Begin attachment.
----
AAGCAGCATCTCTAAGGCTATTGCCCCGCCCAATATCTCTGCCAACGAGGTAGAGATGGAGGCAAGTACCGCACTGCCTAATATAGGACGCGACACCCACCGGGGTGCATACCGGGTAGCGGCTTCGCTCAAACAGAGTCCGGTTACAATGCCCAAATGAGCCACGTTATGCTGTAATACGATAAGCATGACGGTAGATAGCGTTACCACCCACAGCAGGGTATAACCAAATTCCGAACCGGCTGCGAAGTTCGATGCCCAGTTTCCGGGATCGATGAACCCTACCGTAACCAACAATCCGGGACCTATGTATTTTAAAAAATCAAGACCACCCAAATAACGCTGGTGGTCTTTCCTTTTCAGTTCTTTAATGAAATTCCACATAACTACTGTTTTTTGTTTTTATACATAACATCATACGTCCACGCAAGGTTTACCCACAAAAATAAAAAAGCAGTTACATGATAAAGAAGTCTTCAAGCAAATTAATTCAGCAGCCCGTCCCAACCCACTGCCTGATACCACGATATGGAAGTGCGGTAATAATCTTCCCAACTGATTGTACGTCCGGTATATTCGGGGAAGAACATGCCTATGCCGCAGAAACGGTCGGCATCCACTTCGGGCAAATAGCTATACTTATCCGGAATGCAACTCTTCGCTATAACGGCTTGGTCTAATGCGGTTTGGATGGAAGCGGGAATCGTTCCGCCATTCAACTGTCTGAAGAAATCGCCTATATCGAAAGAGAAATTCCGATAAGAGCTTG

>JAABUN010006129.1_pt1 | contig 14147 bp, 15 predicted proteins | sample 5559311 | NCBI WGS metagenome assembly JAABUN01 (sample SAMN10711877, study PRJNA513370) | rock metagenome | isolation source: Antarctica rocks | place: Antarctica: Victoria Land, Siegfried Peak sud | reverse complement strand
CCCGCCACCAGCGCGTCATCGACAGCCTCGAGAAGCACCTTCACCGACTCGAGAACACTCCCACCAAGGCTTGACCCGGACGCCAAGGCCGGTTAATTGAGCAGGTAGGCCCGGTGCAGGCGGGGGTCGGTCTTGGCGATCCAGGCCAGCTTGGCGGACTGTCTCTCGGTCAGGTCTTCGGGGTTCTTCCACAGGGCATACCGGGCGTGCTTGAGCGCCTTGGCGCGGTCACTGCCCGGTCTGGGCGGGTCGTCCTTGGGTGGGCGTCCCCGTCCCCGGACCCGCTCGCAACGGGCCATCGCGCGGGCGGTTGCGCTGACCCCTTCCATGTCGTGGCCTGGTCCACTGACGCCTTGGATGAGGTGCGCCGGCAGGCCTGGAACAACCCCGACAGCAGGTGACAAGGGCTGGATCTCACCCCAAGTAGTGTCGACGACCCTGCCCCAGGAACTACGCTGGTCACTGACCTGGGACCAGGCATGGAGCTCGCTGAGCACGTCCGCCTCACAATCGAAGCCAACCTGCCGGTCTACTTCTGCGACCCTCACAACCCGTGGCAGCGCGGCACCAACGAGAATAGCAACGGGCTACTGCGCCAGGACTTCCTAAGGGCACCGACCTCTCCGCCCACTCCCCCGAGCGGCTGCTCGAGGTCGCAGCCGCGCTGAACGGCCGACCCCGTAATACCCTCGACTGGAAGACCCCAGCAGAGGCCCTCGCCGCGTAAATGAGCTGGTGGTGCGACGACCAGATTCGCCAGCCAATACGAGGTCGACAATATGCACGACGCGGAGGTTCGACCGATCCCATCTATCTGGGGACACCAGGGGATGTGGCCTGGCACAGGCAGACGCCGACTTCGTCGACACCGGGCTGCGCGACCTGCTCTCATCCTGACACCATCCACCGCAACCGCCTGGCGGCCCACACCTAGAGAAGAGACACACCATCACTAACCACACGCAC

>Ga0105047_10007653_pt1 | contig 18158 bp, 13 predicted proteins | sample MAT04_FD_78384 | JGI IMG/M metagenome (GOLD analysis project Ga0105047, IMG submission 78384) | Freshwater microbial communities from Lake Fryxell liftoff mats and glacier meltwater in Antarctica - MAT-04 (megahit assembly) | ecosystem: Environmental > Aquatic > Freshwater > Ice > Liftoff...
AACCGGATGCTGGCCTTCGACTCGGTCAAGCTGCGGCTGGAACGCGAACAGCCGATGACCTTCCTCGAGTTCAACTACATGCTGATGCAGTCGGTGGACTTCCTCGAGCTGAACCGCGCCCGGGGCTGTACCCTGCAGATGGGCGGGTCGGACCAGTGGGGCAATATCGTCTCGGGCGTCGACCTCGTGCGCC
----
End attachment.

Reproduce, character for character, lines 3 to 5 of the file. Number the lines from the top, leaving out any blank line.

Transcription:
CCCGCCACCAGCGCGTCATCGACAGCCTCGAGAAGCACCTTCACCGACTCGAGAACACTCCCACCAAGGCTTGACCCGGACGCCAAGGCCGGTTAATTGAGCAGGTAGGCCCGGTGCAGGCGGGGGTCGGTCTTGGCGATCCAGGCCAGCTTGGCGGACTGTCTCTCGGTCAGGTCTTCGGGGTTCTTCCACAGGGCATACCGGGCGTGCTTGAGCGCCTTGGCGCGGTCACTGCCCGGTCTGGGCGGGTCGTCCTTGGGTGGGCGTCCCCGTCCCCGGACCCGCTCGCAACGGGCCATCGCGCGGGCGGTTGCGCTGACCCCTTCCATGTCGTGGCCTGGTCCACTGACGCCTTGGATGAGGTGCGCCGGCAGGCCTGGAACAACCCCGACAGCAGGTGACAAGGGCTGGATCTCACCCCAAGTAGTGTCGACGACCCTGCCCCAGGAACTACGCTGGTCACTGACCTGGGACCAGGCATGGAGCTCGCTGAGCACGTCCGCCTCACAATCGAAGCCAACCTGCCGGTCTACTTCTGCGACCCTCACAACCCGTGGCAGCGCGGCACCAACGAGAATAGCAACGGGCTACTGCGCCAGGACTTCCTAAGGGCACCGACCTCTCCGCCCACTCCCCCGAGCGGCTGCTCGAGGTCGCAGCCGCGCTGAACGGCCGACCCCGTAATACCCTCGACTGGAAGACCCCAGCAGAGGCCCTCGCCGCGTAAATGAGCTGGTGGTGCGACGACCAGATTCGCCAGCCAATACGAGGTCGACAATATGCACGACGCGGAGGTTCGACCGATCCCATCTATCTGGGGACACCAGGGGATGTGGCCTGGCACAGGCAGACGCCGACTTCGTCGACACCGGGCTGCGCGACCTGCTCTCATCCTGACACCATCCACCGCAACCGCCTGGCGGCCCACACCTAGAGAAGAGACACACCATCACTAACCACACGCAC

>Ga0105047_10007653_pt1 | contig 18158 bp, 13 predicted proteins | sample MAT04_FD_78384 | JGI IMG/M metagenome (GOLD analysis project Ga0105047, IMG submission 78384) | Freshwater microbial communities from Lake Fryxell liftoff mats and glacier meltwater in Antarctica - MAT-04 (megahit assembly) | ecosystem: Environmental > Aquatic > Freshwater > Ice > Liftoff...
AACCGGATGCTGGCCTTCGACTCGGTCAAGCTGCGGCTGGAACGCGAACAGCCGATGACCTTCCTCGAGTTCAACTACATGCTGATGCAGTCGGTGGACTTCCTCGAGCTGAACCGCGCCCGGGGCTGTACCCTGCAGATGGGCGGGTCGGACCAGTGGGGCAATATCGTCTCGGGCGTCGACCTCGTGCGCC